Is an Irrevocable Trust an Available Asset For Medicaid?

There was an interesting case out of New Hampshire (Braiterman) recently where an irrevocable trust (asset protection trust) was pierced and all the assets inside of the trust were held to be available assets for Medicaid purposes.  Whenever cases like this occur, it is important to dig into the facts before jumping to conclusions, because laws and court decisions are determined by facts.

Family Law Attorneys Probably Should Not Be Drafting Irrevocable Asset Protection Trusts to Protect Against Medicaid and Long-term Care Costs…

I always first start with the trust and the attorney that drafts a trust.  Irrevocable trusts and asset protection trust are complicated legal tools that shouldn’t be utilized by lawyers that are not experts in them.  An attorney that does a divorce on Monday a basic will on Tuesday and doesn’t even list elder law or Medicaid planning on their website should not be using tools they do not understand for reasons like this case.  For example, the attorney that drafted the trust lists on their website that they:

“Our traditional practice includes domestic relations such as divorce, legal separation, child custody, child support, alimony and spousal support, pre-nuptial agreements, domestic violence and child abuse/neglect, guardianship, and adoption.  [Removed] Law Offices balances its traditional family legal services with a growing practice in probate, estate planning and elder law such as wills, trusts, living wills, powers of attorney for finances and for health care, and estate administration.”

The important take away here is that the attorney that drafted the trust was not a CERTIFIED ELDER LAW ATTORNEY.  Any attorney can say they do estate planning or elder law, but the Certified Elder Law Attorney (CELA) designation is the gold standard in estate planning and elder law.  You can have confidence knowing that if you’re working with a CELA, they have dedicated their practice to estate planning and elder law, they don’t dabble in this or dabble in that.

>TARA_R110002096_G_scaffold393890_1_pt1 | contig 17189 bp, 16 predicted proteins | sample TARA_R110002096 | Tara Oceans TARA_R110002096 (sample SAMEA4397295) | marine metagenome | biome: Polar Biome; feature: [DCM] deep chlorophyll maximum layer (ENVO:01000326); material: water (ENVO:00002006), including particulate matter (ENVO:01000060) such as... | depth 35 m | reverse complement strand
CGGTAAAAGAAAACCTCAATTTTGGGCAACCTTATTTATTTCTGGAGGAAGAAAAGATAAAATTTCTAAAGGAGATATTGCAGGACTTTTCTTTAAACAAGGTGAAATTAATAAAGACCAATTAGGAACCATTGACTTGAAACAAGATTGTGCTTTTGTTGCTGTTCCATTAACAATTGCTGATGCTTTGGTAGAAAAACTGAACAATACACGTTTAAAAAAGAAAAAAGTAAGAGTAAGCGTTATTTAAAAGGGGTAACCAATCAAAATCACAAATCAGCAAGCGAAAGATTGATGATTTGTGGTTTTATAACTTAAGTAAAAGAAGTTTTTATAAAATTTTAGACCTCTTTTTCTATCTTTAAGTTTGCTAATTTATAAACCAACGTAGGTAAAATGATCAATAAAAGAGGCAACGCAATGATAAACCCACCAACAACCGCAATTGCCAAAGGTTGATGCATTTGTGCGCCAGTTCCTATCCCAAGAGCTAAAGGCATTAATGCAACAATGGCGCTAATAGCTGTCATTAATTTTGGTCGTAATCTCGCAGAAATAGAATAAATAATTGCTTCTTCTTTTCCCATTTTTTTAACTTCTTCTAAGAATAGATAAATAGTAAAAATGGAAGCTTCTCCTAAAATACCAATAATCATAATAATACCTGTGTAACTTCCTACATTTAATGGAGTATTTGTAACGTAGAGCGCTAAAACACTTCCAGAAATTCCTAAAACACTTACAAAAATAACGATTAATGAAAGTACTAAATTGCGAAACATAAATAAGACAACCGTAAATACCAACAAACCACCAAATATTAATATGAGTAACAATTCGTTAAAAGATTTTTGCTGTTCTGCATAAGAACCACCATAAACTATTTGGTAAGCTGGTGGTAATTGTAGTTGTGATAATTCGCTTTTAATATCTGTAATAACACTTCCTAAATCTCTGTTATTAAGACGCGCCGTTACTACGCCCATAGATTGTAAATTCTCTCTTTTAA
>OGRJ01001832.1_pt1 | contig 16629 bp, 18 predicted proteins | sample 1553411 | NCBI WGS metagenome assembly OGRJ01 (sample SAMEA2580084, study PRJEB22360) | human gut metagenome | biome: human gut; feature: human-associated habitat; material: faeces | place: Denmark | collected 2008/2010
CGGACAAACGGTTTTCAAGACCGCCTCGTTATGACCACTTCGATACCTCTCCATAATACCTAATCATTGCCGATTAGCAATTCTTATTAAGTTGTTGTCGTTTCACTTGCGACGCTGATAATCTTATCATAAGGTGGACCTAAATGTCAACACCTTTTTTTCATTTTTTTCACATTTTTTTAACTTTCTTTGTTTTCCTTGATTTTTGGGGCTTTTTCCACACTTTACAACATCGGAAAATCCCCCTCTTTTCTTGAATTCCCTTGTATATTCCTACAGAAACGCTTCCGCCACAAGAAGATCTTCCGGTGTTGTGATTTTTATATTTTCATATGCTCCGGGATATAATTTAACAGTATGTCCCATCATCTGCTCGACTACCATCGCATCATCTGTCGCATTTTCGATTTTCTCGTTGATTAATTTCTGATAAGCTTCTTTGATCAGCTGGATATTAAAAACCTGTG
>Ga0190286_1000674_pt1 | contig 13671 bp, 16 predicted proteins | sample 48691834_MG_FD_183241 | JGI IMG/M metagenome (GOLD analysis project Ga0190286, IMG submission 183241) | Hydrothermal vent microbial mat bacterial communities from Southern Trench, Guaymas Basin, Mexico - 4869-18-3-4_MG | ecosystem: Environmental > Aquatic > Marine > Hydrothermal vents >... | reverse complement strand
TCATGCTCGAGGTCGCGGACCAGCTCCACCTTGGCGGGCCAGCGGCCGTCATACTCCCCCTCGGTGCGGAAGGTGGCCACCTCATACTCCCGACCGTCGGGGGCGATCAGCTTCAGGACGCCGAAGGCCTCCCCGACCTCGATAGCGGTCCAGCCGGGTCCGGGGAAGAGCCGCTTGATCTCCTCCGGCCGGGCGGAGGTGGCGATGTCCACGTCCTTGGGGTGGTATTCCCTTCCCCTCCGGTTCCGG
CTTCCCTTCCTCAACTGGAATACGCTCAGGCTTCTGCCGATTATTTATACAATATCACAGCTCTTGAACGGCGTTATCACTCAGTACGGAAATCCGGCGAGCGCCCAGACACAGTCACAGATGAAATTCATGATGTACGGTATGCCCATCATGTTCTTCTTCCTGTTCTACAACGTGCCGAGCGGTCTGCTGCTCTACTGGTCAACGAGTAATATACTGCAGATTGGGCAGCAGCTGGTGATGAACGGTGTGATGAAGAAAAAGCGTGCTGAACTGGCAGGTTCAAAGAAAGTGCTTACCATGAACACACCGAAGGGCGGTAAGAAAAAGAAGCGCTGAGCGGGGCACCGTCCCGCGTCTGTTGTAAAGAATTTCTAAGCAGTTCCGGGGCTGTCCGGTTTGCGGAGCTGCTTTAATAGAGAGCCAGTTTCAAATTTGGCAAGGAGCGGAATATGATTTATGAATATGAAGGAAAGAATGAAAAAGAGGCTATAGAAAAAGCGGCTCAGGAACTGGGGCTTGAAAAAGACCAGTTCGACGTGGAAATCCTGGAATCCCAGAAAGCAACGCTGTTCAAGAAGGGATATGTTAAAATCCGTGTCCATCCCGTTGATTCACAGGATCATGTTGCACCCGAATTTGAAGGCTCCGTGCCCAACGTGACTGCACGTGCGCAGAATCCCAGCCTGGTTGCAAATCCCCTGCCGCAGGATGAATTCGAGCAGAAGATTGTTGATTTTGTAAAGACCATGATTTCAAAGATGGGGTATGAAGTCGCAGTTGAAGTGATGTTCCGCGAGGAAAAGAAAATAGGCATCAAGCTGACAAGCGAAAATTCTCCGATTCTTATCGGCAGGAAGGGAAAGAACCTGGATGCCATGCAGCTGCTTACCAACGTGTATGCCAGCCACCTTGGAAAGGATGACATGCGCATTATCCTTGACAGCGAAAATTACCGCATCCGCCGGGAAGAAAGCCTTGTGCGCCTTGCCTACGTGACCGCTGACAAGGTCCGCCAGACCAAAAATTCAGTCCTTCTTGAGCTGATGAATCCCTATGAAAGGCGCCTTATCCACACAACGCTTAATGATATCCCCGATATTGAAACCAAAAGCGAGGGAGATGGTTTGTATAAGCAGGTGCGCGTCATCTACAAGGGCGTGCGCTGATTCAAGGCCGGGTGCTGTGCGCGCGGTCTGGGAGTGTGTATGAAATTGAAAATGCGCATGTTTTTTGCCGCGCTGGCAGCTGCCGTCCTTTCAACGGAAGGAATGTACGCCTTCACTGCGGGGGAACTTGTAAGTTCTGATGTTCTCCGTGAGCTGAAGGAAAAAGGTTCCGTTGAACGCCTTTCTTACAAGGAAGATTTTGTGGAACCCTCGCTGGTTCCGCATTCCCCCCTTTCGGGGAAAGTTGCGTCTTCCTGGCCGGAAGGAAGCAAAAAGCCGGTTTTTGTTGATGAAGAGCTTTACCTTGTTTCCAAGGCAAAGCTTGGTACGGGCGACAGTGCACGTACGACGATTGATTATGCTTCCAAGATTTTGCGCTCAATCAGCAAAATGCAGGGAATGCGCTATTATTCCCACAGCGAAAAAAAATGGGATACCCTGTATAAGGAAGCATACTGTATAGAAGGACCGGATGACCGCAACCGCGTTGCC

Why The Asset Protection Trust Did Not Work? Poor Drafting

In this case the family law attorney drafted an irrevocable trust for his mother, naming himself and his mother as trustees of the trust.  So far so good.  He did not allow access to principle.  Again, so far so good.  However he did put language into the trust that any money that is given to a beneficiary, the grantor “hoped” that the people who received the trust corpus would use it for her benefit.  Oops! That language doesn’t work in these types of trusts.

Don’t Rely on a Poorly Drafted Asset Protection Trust

For asset protection trusts and irrevocable trusts to work, they need to be properly drafted.  Each state has different laws and Medicaid rules.  Those rules need to followed. It is hard for clients to tell if an attorney has the proper knowledge in estate planning and elder law.  That is why designations like the Certified Elder Law Attorney (CELA) designation are so important.  It signals to the client that you are working with an expert in the area, not just an attorney that dabbles in estate planning and elder law.

Want to Learn More About Irrevocable Trusts and Asset Protection Trusts in Michigan?

If you want to learn more about asset protection trusts in Michigan, join us on our upcoming webinar August 30th, at 2pm where we’ll walk through how to set up an asset protection trust, what they are, and how they can protect your family from law suits and long-term care costs.  Register below.

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